Nancy has something of Paul’s, and he will tear himself apart trying to get it back.

NANCY, PLEASE tells the story of Paul Brawley, a gifted PhD candidate at Yale University. Paul has just moved into an apartment with his pragmatic girlfriend, Jen, and is struggling to complete his dissertation before embarking on a career in academia. There’s just one snag: as Paul is unpacking his belongings, he discovers that something has been left behind. A seemingly inconsequential object, but one Paul feels is of great importance to his dissertation and, therefore, to his future: a battered, personally annotated hardcover copy of ‘Little Dorrit’ by Charles Dickens. He will have to retrieve it from his former roommate – the obstinate Nancy. As he becomes increasingly consumed with the retrieval of ‘Little Dorrit’, Paul’s relationship and career unravel.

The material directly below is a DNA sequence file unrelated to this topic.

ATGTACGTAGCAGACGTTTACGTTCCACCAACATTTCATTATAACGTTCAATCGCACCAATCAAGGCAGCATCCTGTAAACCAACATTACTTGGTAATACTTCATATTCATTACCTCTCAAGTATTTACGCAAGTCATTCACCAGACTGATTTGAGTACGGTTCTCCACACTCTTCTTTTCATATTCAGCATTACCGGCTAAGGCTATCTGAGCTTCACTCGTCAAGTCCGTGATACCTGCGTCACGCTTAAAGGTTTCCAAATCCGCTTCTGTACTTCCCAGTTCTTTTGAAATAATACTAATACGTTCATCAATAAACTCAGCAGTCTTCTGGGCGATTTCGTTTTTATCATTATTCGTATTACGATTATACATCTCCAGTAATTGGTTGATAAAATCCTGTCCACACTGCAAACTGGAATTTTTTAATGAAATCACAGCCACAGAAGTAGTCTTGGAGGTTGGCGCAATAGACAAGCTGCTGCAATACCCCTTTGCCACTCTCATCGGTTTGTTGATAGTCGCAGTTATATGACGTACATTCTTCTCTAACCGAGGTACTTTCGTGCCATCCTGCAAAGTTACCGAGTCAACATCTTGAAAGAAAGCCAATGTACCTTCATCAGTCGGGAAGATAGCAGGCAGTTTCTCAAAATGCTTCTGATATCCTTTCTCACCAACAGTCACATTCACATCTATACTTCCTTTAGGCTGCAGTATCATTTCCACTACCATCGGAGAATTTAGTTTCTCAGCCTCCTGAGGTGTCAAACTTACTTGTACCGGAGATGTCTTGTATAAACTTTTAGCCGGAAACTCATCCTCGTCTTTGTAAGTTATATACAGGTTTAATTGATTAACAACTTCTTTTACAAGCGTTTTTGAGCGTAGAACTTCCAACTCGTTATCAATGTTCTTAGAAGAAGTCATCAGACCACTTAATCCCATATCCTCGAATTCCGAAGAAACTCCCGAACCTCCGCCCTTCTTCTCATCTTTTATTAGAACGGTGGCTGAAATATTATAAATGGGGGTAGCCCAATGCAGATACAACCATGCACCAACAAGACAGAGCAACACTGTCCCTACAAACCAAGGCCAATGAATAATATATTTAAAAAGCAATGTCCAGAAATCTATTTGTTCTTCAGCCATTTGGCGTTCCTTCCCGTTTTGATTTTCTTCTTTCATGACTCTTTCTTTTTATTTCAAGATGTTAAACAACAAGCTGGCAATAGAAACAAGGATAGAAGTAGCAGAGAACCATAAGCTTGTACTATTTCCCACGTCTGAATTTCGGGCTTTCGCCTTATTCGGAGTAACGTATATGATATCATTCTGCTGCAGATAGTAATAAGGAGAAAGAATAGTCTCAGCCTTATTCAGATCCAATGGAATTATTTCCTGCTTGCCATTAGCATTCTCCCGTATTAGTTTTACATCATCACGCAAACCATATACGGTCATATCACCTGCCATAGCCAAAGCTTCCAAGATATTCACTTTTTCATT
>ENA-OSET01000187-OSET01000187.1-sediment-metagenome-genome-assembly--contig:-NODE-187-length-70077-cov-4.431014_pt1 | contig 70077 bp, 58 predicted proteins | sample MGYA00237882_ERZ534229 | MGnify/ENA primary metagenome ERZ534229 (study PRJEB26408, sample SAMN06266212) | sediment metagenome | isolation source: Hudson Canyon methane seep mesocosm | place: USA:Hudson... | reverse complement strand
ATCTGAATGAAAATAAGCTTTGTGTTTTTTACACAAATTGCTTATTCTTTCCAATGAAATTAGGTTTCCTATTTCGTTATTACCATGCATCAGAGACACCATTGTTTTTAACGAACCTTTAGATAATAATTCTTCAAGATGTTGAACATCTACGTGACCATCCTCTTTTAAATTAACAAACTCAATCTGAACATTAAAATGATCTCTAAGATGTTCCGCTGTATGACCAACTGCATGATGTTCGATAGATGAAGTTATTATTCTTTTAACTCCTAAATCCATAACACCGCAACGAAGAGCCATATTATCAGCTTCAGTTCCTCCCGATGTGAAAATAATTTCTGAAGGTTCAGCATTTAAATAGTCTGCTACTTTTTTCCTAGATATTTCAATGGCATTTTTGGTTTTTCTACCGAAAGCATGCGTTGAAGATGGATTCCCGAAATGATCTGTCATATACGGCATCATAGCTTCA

As the film narrative charts the orchestration of a minor annoyance into an all-consuming obsession, the plan for the music was to be at one with the straining tethers of Paul’s life and to draw the audience into the ambience of an ever increasing anxiety and obsession that grows with Paul’s sense of self-entitlement.  Inspired by films such as After Hours, it was my aim to characterise the films mesh of associations, reactions and inactions with score.  Importantly, the music for Nancy Please had to have a quality of degeneration reflecting Paul’s submission to the perverse allure of victimhood.

“Arresting… subtly engrossing… smart, darkly funny.”
— Frank Scheck, The Hollywood Reporter

“An unsung gem… a twisted, mordant comedy…
Nancy, Please is a much more than promising debut feature.”
— Amy Taubin, Film Comment

“You can’t avert your eyes.”
— Stephen Holden, The New York Times